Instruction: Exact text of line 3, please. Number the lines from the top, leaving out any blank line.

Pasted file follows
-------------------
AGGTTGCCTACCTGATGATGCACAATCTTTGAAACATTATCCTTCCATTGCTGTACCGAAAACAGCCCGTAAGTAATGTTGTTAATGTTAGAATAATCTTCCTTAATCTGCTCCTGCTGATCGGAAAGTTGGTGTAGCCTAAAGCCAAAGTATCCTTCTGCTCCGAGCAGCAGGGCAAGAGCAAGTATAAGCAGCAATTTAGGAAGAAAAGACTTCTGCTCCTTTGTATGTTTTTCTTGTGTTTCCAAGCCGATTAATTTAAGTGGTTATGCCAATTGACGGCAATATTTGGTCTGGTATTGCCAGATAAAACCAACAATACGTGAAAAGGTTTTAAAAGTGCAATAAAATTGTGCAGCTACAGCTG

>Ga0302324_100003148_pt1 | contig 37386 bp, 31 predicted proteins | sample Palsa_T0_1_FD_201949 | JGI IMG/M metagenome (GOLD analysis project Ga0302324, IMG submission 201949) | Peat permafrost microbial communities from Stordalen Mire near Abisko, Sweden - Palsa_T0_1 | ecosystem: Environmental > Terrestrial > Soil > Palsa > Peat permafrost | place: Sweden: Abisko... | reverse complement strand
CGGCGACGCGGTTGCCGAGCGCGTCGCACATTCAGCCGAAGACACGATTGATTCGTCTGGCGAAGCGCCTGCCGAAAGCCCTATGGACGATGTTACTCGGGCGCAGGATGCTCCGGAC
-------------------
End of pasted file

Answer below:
CGGCGACGCGGTTGCCGAGCGCGTCGCACATTCAGCCGAAGACACGATTGATTCGTCTGGCGAAGCGCCTGCCGAAAGCCCTATGGACGATGTTACTCGGGCGCAGGATGCTCCGGAC